All life requires air to survive. It is the essential force that creates our very existence and yet it goes unnoticed until we find we cannot breathe. You know that feeling when the breath becomes faster and feels tighter and each inhalation seems not to satisfy the body’s needs. You feel light-headed and weak and begin to wonder if you will ever feel better again. Then somehow either through external intervention or your own ability to regain control of the breath things start to return to equilibrium and your breath settles back into its normal rhythm. Wouldn’t it be wonderful if we could stay tuned into our breath…to receive the messages from the body about its state by checking in with that incredible force?? Of course you can begin this process by practising yoga and exploring the different breathing techniques taught in yoga classes.
Being aware of the breath gives you the perfect opportunity to be present. To truly experience that which we call life.
The practice of combining an awareness of breath with movement is what makes yoga quite different to exercises at the gym. As you move through poses there is conscious inhalation and exhalation with the exhalation used to soften and relax the muscles…allowing lengthening and gentle stretching of the muscles.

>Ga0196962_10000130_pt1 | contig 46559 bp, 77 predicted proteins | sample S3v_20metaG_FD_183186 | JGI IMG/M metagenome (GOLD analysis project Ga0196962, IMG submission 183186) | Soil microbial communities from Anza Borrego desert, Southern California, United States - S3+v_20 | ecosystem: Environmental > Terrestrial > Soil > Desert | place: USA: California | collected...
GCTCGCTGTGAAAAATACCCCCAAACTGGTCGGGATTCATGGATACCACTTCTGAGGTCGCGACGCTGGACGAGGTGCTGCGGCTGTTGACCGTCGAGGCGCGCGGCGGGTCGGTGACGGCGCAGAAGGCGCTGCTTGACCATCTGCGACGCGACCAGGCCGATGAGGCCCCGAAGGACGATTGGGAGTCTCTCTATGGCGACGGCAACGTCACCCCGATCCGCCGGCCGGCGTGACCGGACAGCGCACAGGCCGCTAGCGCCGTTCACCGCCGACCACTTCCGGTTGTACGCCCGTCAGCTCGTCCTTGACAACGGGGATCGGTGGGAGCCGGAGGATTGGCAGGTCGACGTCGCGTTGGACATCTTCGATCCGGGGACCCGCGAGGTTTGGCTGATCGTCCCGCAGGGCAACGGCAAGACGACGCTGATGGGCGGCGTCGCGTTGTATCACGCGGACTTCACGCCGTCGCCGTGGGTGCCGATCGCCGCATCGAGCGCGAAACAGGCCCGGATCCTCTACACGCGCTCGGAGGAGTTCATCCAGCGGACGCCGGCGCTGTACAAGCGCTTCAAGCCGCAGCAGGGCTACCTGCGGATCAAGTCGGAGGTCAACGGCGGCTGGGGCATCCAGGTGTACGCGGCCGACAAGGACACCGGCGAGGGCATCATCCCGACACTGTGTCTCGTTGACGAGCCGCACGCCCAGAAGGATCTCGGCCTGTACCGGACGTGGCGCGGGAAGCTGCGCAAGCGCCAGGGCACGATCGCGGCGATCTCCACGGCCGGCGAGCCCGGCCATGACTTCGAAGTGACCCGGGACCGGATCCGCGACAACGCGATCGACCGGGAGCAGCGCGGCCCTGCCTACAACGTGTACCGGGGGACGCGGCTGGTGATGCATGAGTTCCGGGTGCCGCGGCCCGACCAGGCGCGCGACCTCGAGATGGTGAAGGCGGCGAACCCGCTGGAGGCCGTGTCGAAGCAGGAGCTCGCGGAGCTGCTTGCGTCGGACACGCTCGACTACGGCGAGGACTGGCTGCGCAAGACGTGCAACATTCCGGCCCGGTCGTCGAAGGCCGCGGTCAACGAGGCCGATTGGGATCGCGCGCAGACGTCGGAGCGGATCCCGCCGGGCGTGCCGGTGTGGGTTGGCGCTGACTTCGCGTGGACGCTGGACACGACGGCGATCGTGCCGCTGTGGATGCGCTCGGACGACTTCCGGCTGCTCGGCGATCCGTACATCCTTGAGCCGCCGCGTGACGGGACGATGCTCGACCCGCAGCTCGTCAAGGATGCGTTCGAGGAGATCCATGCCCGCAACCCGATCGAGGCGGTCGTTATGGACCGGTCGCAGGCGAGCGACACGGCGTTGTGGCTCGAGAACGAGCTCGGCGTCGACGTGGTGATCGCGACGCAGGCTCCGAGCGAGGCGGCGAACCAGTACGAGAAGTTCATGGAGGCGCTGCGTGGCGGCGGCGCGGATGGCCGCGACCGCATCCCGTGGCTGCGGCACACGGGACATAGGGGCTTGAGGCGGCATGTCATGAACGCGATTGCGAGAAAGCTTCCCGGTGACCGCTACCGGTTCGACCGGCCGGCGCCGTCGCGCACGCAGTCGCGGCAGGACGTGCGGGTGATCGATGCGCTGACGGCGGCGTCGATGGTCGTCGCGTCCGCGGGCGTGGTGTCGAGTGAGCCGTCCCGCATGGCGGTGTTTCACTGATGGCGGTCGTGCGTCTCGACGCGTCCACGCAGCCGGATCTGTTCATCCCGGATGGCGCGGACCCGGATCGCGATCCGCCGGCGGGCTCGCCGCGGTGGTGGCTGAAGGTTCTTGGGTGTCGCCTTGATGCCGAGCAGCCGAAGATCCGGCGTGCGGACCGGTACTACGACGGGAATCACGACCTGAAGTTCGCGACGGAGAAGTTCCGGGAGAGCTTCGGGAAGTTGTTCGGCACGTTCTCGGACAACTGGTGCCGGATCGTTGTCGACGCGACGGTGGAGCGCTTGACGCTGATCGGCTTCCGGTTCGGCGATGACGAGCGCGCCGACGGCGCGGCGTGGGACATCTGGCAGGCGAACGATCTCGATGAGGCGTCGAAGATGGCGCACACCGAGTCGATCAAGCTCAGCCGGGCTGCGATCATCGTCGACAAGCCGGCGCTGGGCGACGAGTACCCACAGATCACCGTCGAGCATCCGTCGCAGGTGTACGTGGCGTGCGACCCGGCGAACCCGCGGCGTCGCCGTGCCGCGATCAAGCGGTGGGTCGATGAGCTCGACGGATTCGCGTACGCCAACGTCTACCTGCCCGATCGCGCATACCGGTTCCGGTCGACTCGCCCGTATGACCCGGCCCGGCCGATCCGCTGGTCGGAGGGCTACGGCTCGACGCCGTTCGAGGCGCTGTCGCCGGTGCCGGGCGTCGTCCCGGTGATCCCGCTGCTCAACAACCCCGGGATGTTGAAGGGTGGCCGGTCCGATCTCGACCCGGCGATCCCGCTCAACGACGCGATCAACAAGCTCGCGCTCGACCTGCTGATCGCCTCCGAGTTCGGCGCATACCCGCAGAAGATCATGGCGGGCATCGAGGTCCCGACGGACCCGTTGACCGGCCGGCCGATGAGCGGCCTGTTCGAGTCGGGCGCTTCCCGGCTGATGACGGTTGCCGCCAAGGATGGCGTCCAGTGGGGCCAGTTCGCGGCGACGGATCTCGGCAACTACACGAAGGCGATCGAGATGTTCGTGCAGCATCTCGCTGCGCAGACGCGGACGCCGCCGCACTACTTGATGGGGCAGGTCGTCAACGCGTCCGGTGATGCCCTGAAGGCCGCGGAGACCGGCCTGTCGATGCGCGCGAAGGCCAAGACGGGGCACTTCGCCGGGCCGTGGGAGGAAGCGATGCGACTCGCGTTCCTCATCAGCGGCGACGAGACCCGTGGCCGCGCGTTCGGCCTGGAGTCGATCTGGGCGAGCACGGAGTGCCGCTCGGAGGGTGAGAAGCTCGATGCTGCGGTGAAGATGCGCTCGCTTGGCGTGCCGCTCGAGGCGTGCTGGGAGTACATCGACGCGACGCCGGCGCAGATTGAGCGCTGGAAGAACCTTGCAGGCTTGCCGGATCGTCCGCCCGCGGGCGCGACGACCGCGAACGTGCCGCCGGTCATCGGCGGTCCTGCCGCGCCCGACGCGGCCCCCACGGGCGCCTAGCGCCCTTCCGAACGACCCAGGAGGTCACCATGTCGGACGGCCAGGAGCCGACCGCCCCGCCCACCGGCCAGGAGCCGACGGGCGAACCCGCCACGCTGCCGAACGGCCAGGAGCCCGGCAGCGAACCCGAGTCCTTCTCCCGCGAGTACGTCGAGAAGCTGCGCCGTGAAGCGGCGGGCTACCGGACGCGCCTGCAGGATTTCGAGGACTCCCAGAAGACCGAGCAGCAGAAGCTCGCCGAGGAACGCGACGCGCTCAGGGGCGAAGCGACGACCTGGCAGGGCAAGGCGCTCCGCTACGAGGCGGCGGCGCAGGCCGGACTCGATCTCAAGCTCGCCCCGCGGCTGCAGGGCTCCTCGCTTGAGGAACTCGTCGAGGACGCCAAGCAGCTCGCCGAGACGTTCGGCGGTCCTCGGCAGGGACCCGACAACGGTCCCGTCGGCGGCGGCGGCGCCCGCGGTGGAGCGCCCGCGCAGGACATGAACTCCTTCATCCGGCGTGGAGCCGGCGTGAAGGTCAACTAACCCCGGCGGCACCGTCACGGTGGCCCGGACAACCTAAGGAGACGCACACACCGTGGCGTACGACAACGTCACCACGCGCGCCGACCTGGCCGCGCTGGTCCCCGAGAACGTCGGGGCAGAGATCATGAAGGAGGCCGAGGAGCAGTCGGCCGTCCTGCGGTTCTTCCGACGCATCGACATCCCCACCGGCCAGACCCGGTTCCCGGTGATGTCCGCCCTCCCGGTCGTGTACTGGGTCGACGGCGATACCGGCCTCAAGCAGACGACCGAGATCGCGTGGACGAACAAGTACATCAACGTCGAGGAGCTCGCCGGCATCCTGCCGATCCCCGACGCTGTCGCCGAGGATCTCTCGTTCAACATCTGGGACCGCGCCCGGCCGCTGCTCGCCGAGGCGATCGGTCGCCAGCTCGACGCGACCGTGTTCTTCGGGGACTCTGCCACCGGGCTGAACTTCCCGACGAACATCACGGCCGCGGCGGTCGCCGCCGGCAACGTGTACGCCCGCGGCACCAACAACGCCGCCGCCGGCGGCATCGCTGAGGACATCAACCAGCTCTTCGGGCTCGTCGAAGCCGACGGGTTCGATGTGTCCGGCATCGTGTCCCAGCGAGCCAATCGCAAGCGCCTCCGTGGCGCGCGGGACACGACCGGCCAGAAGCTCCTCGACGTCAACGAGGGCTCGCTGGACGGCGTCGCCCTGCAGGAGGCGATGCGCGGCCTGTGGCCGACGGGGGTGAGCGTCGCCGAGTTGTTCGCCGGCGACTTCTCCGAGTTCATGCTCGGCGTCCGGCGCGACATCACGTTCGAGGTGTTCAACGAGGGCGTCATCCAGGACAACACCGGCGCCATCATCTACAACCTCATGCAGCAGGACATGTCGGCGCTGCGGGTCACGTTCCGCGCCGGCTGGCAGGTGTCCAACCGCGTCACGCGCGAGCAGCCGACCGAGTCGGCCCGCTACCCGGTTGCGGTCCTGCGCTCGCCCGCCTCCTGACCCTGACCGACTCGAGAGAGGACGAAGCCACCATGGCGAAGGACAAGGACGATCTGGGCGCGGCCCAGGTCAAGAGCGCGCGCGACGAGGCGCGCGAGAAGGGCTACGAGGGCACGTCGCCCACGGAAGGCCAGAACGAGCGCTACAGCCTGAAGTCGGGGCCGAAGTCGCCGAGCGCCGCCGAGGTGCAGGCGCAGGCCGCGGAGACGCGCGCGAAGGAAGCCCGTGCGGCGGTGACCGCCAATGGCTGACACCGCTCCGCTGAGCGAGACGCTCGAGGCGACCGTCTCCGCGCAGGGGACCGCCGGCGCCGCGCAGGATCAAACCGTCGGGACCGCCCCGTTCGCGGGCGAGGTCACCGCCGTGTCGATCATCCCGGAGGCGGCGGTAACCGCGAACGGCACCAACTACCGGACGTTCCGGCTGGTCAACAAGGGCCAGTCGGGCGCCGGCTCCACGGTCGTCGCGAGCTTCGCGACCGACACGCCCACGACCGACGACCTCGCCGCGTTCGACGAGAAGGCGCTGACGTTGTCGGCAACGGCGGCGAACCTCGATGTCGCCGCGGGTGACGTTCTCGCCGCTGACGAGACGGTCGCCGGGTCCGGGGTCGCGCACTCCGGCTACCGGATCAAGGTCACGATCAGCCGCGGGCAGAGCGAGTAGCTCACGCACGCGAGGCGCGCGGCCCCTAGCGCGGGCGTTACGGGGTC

By tuning into the breath you become more aware of the effect of the stretching and strengthening practices on the body. You are able to fine tune and explore the pose. Each breath you take gives you a perfect snapshot of that moment. For on your mat there is no past, no future there is just the present. The mind can jump about in its usual fashion but by allowing thought to come and go and focusing just on the breath …that is how yoga asana can become your meditation practice. You become absorbed in the present moment. …not rushing to move to the next pose.
Patanjali tells us that asana is one of the early steps in the yogic journey because it requires discipline and a preparedness to explore the present. The only instruction that he offers us is “sthira sukham asanam”, that the posture should be steady and comfortable. You may come to your yoga class for many reasons but if you leave with a sense of peace ..a realisation that life is not all about doing …then that class has done its job and you will return because nothing beats that feeling of being “in the moment”..or as I like to think of it “with the breath”.
Let the breath become your friend, your teacher. Be open ..be steady, be comfortable in your yoga practice and life.